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Title: SU-E-T-521: Investigation of the Uncertainties Involved in Secondary Neutron/gamma Production in Geant4/MCNP6 Monte Carlo Codes for Proton Therapy Application

Abstract

Purpose: A major concern in proton therapy is the production of secondary neutrons causing secondary cancers, especially in young adults and children. Most utilized Monte Carlo codes in proton therapy are Geant4 and MCNP. However, the default versions of Geant4 and MCNP6 do not have suitable cross sections or physical models to properly handle secondary particle production in proton energy ranges used for therapy. In this study, default versions of Geant4 and MCNP6 were modified to better handle production of secondaries by adding the TENDL-2012 cross-section library. Methods: In-water proton depth-dose was measured at the “The Svedberg Laboratory” in Uppsala (Sweden). The proton beam was mono-energetic with mean energy of 178.25±0.2 MeV. The measurement set-up was simulated by Geant4 version 10.00 (default and modified version) and MCNP6. Proton depth-dose, primary and secondary particle fluence and neutron equivalent dose were calculated. In case of Geant4, the secondary particle fluence was filtered by all the physics processes to identify the main process responsible for the difference between the default and modified version. Results: The proton depth-dose curves and primary proton fluence show a good agreement between both Geant4 versions and MCNP6. With respect to the modified version, default Geant4 underestimates the productionmore » of secondary neutrons while overestimates that of gammas. The “ProtonInElastic” process was identified as the main responsible process for the difference between the two versions. MCNP6 shows higher neutron production and lower gamma production than both Geant4 versions. Conclusion: Despite the good agreement on the proton depth dose curve and primary proton fluence, there is a significant discrepancy on secondary neutron production between MCNP6 and both versions of Geant4. Further studies are thus in order to find the possible cause of this discrepancy or more accurate cross-sections/models to handle the nuclear interactions of protons with energy ranges used for therapy. NSERC-CRSNG’ CREATE Medical Physics Research Training Network compute calcul CANADA; McGill University health center research institute the fast foundation; LM acknowledges partial support by the CREATE Medical Physics Research Training Network grant of the Natural Sciences and Engineering; Research Council Grant number 432290.« less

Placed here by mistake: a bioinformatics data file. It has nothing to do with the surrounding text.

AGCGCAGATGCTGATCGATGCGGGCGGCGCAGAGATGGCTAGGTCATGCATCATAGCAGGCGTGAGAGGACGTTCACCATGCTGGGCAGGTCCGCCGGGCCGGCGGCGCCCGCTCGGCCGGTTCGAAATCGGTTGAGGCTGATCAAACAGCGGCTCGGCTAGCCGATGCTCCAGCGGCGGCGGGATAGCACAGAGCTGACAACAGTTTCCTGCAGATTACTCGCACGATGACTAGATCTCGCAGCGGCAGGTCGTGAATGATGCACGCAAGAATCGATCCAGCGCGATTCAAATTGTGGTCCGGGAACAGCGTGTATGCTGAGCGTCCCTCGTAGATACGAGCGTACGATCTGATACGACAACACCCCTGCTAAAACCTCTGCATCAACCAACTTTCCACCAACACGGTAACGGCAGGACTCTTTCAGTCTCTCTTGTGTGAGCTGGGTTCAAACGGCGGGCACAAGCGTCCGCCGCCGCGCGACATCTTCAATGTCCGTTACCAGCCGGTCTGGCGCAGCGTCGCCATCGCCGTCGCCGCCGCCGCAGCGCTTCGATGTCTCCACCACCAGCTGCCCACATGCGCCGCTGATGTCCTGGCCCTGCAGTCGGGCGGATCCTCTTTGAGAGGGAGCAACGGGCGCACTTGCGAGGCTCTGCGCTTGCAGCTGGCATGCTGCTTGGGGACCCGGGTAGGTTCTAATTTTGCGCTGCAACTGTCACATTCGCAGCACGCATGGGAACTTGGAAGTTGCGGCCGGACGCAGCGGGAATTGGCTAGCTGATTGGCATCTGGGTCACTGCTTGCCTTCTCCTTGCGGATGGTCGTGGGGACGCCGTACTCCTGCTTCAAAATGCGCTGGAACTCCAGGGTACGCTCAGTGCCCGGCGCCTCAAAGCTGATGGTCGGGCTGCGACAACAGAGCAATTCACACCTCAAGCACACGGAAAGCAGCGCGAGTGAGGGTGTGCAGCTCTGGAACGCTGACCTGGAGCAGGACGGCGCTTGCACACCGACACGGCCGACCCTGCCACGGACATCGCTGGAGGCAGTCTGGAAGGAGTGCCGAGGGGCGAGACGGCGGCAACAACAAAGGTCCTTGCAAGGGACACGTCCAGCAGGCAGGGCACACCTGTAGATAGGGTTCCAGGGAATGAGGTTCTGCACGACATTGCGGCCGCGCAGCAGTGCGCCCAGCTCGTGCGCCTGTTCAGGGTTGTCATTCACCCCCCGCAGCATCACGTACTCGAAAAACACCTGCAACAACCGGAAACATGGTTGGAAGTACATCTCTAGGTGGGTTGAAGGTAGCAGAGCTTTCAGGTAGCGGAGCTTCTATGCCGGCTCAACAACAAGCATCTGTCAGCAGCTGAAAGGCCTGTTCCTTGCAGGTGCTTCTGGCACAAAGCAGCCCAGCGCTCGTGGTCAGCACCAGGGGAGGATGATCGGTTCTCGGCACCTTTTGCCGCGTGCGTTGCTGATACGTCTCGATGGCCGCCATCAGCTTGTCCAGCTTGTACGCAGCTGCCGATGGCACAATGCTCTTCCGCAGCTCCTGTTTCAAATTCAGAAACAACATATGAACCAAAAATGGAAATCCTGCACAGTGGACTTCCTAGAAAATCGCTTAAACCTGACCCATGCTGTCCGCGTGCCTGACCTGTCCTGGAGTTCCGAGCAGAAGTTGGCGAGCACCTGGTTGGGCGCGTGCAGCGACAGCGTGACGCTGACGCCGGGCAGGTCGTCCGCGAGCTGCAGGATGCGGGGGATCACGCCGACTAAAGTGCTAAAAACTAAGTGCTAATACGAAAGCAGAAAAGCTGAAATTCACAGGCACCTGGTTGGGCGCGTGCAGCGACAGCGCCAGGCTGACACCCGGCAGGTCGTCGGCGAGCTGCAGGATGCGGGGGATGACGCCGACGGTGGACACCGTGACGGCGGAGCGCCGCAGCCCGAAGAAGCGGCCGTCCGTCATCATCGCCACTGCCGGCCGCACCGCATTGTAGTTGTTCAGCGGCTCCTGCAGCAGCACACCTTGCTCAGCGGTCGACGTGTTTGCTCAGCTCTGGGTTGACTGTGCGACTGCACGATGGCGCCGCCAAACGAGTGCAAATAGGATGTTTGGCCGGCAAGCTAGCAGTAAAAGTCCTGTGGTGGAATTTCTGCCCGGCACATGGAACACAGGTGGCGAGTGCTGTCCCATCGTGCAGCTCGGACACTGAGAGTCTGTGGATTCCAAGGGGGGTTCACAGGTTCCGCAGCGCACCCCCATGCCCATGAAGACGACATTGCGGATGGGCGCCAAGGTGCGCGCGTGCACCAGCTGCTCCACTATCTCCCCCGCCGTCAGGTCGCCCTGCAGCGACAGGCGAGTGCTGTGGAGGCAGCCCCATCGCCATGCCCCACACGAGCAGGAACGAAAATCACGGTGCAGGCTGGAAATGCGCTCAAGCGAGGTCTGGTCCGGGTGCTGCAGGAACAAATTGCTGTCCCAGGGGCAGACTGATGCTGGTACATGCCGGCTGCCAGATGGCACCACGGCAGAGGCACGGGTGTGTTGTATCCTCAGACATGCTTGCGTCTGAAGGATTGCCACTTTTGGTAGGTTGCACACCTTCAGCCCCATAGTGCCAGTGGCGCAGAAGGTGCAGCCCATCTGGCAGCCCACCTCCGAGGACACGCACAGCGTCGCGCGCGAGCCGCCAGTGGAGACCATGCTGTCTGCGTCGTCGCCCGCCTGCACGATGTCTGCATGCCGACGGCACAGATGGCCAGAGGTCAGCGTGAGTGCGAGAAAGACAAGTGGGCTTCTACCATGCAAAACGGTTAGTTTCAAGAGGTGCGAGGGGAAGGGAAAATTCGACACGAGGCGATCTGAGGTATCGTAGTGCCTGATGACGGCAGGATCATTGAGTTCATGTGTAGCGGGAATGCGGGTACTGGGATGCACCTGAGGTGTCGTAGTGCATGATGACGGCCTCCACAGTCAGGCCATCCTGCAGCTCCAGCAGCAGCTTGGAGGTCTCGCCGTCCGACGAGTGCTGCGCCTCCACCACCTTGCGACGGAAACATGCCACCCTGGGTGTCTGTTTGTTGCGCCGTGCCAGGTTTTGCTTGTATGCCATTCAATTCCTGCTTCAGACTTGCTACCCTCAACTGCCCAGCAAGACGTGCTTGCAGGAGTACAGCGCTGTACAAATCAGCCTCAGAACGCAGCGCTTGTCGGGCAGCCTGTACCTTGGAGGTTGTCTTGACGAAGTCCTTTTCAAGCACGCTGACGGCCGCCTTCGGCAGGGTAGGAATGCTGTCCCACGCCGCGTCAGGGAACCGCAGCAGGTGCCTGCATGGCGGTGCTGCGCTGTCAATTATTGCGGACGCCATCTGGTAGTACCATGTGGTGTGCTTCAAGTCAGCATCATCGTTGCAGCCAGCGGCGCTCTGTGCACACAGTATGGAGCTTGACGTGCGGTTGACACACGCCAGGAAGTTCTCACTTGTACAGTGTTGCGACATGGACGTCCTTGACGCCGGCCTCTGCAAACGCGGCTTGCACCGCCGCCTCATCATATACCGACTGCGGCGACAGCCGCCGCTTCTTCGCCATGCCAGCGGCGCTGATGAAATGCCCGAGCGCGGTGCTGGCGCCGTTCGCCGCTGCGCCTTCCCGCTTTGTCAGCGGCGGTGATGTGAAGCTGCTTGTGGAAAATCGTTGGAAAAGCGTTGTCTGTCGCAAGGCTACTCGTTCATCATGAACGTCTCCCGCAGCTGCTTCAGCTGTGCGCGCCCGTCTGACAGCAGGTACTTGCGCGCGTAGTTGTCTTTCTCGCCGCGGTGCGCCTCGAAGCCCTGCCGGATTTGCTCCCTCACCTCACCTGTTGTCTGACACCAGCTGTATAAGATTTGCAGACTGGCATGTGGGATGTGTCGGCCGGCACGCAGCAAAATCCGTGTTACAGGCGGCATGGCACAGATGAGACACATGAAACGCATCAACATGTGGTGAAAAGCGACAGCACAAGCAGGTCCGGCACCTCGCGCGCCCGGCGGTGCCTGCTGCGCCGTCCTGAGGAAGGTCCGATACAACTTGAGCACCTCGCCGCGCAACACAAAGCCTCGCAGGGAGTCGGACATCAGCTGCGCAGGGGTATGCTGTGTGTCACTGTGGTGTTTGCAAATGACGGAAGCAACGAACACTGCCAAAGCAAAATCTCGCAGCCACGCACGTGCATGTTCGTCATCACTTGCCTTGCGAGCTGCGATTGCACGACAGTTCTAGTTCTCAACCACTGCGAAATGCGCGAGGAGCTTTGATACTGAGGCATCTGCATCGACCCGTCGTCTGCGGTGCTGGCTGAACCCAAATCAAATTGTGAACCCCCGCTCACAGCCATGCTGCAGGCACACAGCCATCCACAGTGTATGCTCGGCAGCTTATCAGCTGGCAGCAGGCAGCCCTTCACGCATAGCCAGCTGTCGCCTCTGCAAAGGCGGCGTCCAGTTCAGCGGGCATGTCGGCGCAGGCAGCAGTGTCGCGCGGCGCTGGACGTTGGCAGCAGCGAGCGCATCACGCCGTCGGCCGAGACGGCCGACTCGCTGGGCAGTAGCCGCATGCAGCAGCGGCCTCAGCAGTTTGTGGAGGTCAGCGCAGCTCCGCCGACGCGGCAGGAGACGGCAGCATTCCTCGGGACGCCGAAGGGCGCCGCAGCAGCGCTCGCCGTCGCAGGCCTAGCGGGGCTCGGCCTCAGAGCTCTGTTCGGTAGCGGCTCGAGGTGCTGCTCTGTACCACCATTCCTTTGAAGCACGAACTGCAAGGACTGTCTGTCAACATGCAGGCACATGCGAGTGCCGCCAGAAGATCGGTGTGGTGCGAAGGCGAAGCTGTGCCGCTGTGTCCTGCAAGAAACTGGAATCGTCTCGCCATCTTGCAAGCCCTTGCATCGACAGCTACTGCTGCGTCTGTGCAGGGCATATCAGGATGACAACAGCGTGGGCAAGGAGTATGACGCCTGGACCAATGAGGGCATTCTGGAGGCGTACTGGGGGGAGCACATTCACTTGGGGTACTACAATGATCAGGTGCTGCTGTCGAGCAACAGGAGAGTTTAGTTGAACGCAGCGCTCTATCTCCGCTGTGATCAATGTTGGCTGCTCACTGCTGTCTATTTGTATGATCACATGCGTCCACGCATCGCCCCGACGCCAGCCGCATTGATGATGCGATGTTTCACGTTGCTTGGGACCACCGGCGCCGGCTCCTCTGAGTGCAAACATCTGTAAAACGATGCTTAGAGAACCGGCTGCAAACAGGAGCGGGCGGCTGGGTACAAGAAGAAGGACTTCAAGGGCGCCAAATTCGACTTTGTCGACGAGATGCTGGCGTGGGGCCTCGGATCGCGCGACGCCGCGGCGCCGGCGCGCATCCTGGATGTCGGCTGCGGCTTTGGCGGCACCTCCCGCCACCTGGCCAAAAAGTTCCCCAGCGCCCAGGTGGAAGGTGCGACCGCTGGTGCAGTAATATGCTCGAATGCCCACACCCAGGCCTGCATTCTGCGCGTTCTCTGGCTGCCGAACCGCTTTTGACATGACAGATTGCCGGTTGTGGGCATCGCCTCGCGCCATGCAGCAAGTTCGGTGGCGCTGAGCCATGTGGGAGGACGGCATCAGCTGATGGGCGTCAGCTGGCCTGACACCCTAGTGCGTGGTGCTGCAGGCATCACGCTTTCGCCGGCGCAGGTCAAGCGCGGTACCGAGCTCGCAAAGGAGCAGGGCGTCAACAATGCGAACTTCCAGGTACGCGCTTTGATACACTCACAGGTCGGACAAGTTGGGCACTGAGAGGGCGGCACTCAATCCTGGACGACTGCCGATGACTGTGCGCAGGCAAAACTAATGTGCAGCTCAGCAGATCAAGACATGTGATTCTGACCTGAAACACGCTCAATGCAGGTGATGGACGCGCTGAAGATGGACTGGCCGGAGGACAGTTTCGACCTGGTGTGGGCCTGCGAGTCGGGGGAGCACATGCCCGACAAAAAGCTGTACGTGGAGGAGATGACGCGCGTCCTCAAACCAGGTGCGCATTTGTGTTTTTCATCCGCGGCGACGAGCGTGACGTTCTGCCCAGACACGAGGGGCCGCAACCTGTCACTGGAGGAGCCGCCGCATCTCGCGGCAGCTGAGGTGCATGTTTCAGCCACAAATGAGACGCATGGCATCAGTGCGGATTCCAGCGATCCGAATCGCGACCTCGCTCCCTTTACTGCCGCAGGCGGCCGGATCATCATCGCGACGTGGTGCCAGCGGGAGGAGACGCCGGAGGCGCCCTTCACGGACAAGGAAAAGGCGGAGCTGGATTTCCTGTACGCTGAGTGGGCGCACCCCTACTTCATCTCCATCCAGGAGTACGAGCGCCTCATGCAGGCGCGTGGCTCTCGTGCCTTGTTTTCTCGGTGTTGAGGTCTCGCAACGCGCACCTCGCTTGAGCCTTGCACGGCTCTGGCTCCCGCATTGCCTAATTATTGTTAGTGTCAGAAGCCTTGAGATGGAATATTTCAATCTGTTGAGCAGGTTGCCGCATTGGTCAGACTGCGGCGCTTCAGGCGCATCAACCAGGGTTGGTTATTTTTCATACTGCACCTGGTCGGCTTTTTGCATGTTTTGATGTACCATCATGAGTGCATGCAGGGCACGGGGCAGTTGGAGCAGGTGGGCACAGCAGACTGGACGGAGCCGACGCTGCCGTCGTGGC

Authors:
;  [1];  [2]
  1. McGill University, Montreal, Quebec (Canada)
  2. University of Pisa, Pisa, Pisa (Italy)
Publication Date:
OSTI Identifier:
22548559
Resource Type:
Journal Article
Resource Relation:
Journal Name: Medical Physics; Journal Volume: 42; Journal Issue: 6; Other Information: (c) 2015 American Association of Physicists in Medicine; Country of input: International Atomic Energy Agency (IAEA)
Country of Publication:
United States
Language:
English
Subject:
61 RADIATION PROTECTION AND DOSIMETRY; 60 APPLIED LIFE SCIENCES; CHILDREN; CROSS SECTIONS; DEPTH DOSE DISTRIBUTIONS; DOSE EQUIVALENTS; EDUCATIONAL FACILITIES; MEV RANGE 100-1000; MONTE CARLO METHOD; NEOPLASMS; PARTICLE PRODUCTION; PROTON BEAMS; RADIOTHERAPY; TRAINING

Citation Formats

Mirzakhanian, L, Enger, S, and Giusti, V. SU-E-T-521: Investigation of the Uncertainties Involved in Secondary Neutron/gamma Production in Geant4/MCNP6 Monte Carlo Codes for Proton Therapy Application. United States: N. p., 2015. Web. doi:10.1118/1.4924883.
Mirzakhanian, L, Enger, S, & Giusti, V. SU-E-T-521: Investigation of the Uncertainties Involved in Secondary Neutron/gamma Production in Geant4/MCNP6 Monte Carlo Codes for Proton Therapy Application. United States. doi:10.1118/1.4924883.
Mirzakhanian, L, Enger, S, and Giusti, V. 2015. "SU-E-T-521: Investigation of the Uncertainties Involved in Secondary Neutron/gamma Production in Geant4/MCNP6 Monte Carlo Codes for Proton Therapy Application". United States. doi:10.1118/1.4924883.
@article{osti_22548559,
title = {SU-E-T-521: Investigation of the Uncertainties Involved in Secondary Neutron/gamma Production in Geant4/MCNP6 Monte Carlo Codes for Proton Therapy Application},